Israel’s interest rates are high enough to bolster the shekel and ensure inflation slows to 3% or less by early next year, according to the country’s central bank governor.
(Bloomberg) — Israel’s interest rates are high enough to bolster the shekel and ensure inflation slows to 3% or less by early next year, according to the country’s central bank governor.
“We believe the current rate is in restrictive territory,” Amir Yaron told Bloomberg Television from Jerusalem.
He spoke a day after the Bank of Israel kept its benchmark rate unchanged at 4.75%, even with the shekel having recently depreciated to a three-year low.
The currency weakened 0.2% to 3.79 per dollar as of 2:10 p.m. local time. That’s extended its loss this year to 7.3%, one of the worst performances in a basket of more than 30 major units tracked by Bloomberg.
Israeli assets have been rocked by political unrest in the country. The government’s plans to weaken the power of judges have triggered mass protests and even criticism from Yaron.
The shekel has become “detached from developments in financial markets abroad due to uncertainty brought on by judicial changes,” Yaron said.
Still, he ruled out the central bank intervening by selling down its foreign reserves. Markets should “determine that risk premium,” he said.
Asked whether capital is moving out of Israel in light of the political ructions, Yaron said any such flows are yet to have a “macro effect.”
“Clearly, the uncertainty that is brought about makes investors inside and outside Israel judge things a lot more carefully,” he said.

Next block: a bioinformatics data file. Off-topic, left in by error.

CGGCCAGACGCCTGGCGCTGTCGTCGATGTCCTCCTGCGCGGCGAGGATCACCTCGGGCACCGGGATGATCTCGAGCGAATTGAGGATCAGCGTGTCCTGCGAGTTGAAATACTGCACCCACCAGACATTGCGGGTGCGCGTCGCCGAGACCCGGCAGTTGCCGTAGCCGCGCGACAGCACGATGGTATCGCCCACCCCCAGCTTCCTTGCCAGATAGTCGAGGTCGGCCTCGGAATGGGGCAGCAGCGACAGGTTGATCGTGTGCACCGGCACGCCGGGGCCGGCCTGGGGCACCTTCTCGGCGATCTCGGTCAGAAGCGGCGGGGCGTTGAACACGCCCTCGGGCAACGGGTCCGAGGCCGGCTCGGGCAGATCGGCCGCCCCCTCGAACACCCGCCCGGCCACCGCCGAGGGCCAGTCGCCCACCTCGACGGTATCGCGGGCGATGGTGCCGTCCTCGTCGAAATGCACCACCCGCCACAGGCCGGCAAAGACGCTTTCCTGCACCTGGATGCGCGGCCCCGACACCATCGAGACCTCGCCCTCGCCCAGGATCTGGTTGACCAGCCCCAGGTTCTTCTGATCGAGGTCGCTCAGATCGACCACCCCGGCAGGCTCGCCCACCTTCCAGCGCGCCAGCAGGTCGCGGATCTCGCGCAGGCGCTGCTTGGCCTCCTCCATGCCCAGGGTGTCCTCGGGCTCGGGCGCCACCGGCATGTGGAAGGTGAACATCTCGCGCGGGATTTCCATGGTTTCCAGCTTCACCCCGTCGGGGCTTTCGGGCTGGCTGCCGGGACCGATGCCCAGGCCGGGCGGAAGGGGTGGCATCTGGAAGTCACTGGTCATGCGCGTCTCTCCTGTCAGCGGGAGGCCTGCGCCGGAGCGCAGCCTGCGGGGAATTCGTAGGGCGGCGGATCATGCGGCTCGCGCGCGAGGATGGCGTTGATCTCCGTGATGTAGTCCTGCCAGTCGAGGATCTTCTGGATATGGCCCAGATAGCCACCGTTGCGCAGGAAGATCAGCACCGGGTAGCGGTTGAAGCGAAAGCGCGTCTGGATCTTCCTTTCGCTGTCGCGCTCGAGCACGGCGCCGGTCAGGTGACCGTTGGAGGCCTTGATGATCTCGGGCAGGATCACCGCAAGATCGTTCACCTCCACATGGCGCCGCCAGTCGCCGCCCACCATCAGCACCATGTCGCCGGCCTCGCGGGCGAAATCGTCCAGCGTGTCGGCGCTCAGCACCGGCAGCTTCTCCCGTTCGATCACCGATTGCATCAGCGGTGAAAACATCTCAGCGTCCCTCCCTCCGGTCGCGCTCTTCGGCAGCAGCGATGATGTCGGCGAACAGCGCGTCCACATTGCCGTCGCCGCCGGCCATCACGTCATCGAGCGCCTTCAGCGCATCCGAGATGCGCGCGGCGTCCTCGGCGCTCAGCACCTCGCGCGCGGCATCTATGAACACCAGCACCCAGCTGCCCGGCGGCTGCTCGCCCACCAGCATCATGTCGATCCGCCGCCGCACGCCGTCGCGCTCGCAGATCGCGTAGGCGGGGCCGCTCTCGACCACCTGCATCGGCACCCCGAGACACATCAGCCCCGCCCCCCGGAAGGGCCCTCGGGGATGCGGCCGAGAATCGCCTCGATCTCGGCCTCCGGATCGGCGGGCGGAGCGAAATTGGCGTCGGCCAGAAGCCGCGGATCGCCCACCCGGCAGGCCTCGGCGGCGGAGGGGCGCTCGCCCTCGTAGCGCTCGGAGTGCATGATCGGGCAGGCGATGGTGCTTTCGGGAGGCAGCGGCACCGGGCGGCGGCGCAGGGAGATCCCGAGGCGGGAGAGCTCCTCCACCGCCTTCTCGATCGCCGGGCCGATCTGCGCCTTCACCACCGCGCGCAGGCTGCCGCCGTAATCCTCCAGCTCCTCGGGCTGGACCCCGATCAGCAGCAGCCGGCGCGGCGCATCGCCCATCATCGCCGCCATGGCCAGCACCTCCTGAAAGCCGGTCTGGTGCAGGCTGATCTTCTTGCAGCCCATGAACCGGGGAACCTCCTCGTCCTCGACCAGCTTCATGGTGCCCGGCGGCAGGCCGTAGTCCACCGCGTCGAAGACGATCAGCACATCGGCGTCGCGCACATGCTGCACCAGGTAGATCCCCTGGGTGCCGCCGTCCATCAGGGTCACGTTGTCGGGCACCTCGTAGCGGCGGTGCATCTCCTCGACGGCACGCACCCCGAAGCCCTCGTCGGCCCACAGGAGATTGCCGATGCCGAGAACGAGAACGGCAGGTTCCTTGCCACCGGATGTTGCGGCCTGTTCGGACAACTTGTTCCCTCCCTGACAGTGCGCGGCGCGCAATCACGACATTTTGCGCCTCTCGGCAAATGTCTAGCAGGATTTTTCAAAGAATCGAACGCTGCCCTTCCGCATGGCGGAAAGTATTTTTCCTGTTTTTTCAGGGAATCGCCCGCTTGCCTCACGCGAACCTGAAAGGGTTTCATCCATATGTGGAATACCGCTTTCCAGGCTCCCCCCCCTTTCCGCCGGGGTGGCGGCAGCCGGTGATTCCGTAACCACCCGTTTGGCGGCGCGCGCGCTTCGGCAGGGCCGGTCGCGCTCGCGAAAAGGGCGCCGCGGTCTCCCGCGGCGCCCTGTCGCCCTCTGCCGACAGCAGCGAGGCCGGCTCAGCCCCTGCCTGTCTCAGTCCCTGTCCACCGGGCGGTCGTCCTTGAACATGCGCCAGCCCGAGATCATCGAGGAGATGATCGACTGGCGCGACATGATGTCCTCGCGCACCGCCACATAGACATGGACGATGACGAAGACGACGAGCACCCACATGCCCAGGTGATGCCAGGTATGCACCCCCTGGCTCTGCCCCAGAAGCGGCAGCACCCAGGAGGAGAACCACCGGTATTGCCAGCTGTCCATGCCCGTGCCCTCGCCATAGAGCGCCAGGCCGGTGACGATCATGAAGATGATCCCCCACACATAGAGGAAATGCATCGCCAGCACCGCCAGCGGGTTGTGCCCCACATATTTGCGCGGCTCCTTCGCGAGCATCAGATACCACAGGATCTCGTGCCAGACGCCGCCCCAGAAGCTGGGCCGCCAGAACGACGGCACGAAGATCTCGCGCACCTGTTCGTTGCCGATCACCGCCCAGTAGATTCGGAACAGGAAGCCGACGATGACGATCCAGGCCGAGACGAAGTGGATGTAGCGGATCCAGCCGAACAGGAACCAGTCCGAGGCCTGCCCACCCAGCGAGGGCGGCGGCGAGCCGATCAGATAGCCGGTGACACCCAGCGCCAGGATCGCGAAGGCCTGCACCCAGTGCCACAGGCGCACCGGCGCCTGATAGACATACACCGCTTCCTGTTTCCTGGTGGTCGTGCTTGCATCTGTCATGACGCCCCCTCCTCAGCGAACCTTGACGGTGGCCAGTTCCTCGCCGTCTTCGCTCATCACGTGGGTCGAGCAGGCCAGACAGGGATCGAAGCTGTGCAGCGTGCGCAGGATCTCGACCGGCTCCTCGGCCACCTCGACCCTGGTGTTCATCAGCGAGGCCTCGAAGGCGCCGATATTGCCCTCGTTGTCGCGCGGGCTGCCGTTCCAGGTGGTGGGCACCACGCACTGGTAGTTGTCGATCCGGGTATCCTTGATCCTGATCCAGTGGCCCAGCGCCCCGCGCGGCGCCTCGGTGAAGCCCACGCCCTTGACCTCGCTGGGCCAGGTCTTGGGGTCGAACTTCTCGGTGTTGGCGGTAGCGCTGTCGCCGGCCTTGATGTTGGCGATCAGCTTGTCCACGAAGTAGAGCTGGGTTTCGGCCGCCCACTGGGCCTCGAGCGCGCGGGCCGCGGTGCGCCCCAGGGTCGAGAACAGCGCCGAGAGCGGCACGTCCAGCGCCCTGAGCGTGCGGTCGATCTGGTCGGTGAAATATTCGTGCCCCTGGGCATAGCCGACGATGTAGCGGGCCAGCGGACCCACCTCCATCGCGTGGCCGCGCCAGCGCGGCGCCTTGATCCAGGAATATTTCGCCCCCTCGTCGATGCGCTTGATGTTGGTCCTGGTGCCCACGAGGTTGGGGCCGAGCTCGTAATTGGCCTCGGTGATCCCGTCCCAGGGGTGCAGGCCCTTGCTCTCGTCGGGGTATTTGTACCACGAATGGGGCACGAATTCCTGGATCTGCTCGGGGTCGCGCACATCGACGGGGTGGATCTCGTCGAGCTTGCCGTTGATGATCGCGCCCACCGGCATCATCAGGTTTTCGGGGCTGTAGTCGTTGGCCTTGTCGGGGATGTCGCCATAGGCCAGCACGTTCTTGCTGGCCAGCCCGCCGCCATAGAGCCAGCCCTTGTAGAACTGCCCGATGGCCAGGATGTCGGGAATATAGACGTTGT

The governor, whose term ends in December, declined to say if he will seek a second one. There’s been plenty of speculation in Israeli media he’ll step down. Prime Minister Benjamin Netanyahu, in an interview early last month, said he hadn’t decided if Yaron should stay on.
“I will take the holiday that is coming here within the next couple of weeks to figure out my next steps,” Yaron, previously a finance professor at Wharton business school, said on Tuesday.
“I am close to the end of my first term, almost five years, perhaps one of the most challenging terms in Israel,” he said, citing numerous elections, the coronavirus pandemic and Russia’s invasion of Ukraine.
The central bank’s aggressive tightening since early last year — which included a run of 10 straight hikes — have helped boost Israel’s real, or inflation-adjusted, rates from well below zero to above 1%. That should ensure inflation falls to within Israel’s target of 1% to 3% by the first quarter of next year, Yaron said.
Even so, the year-on-year inflation rate, now at at 3.3%, will probably rise to 4% “at the next reading” before it drops, Yaron said.
“We might need to continue to raise rates but right now” they’re at a level that “should bring us back into target without damaging economic activity more than needed,” he said.
–With assistance from Abeer Abu Omar and Sarah Halls.
(Updates with quotes from governor on capital flows.)
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